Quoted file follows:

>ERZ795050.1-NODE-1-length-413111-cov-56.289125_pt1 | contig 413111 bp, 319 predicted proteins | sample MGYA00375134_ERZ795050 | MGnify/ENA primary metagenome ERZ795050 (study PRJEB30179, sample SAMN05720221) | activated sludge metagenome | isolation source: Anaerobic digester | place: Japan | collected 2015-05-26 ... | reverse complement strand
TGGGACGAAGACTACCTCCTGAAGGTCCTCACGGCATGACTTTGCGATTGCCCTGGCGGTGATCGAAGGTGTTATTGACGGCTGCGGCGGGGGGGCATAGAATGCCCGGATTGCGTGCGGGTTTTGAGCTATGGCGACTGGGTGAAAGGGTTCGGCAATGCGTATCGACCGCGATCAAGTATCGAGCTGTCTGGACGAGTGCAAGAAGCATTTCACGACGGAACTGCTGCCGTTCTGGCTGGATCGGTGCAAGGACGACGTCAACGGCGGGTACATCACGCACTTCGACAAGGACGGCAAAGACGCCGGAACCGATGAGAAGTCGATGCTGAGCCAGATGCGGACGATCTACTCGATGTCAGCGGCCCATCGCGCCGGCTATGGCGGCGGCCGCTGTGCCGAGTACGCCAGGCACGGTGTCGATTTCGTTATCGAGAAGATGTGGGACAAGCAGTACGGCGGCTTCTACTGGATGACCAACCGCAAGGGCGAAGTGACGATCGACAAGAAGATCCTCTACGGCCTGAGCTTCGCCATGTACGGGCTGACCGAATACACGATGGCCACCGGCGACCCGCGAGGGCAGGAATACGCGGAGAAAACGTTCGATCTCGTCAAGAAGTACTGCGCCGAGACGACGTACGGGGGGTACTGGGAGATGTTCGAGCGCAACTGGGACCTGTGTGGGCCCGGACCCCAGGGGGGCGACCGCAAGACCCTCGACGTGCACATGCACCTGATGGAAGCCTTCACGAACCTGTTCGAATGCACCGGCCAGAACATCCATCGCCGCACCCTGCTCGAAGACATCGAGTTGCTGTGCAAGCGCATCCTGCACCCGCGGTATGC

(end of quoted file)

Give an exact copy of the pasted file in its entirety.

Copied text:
>ERZ795050.1-NODE-1-length-413111-cov-56.289125_pt1 | contig 413111 bp, 319 predicted proteins | sample MGYA00375134_ERZ795050 | MGnify/ENA primary metagenome ERZ795050 (study PRJEB30179, sample SAMN05720221) | activated sludge metagenome | isolation source: Anaerobic digester | place: Japan | collected 2015-05-26 ... | reverse complement strand
TGGGACGAAGACTACCTCCTGAAGGTCCTCACGGCATGACTTTGCGATTGCCCTGGCGGTGATCGAAGGTGTTATTGACGGCTGCGGCGGGGGGGCATAGAATGCCCGGATTGCGTGCGGGTTTTGAGCTATGGCGACTGGGTGAAAGGGTTCGGCAATGCGTATCGACCGCGATCAAGTATCGAGCTGTCTGGACGAGTGCAAGAAGCATTTCACGACGGAACTGCTGCCGTTCTGGCTGGATCGGTGCAAGGACGACGTCAACGGCGGGTACATCACGCACTTCGACAAGGACGGCAAAGACGCCGGAACCGATGAGAAGTCGATGCTGAGCCAGATGCGGACGATCTACTCGATGTCAGCGGCCCATCGCGCCGGCTATGGCGGCGGCCGCTGTGCCGAGTACGCCAGGCACGGTGTCGATTTCGTTATCGAGAAGATGTGGGACAAGCAGTACGGCGGCTTCTACTGGATGACCAACCGCAAGGGCGAAGTGACGATCGACAAGAAGATCCTCTACGGCCTGAGCTTCGCCATGTACGGGCTGACCGAATACACGATGGCCACCGGCGACCCGCGAGGGCAGGAATACGCGGAGAAAACGTTCGATCTCGTCAAGAAGTACTGCGCCGAGACGACGTACGGGGGGTACTGGGAGATGTTCGAGCGCAACTGGGACCTGTGTGGGCCCGGACCCCAGGGGGGCGACCGCAAGACCCTCGACGTGCACATGCACCTGATGGAAGCCTTCACGAACCTGTTCGAATGCACCGGCCAGAACATCCATCGCCGCACCCTGCTCGAAGACATCGAGTTGCTGTGCAAGCGCATCCTGCACCCGCGGTATGC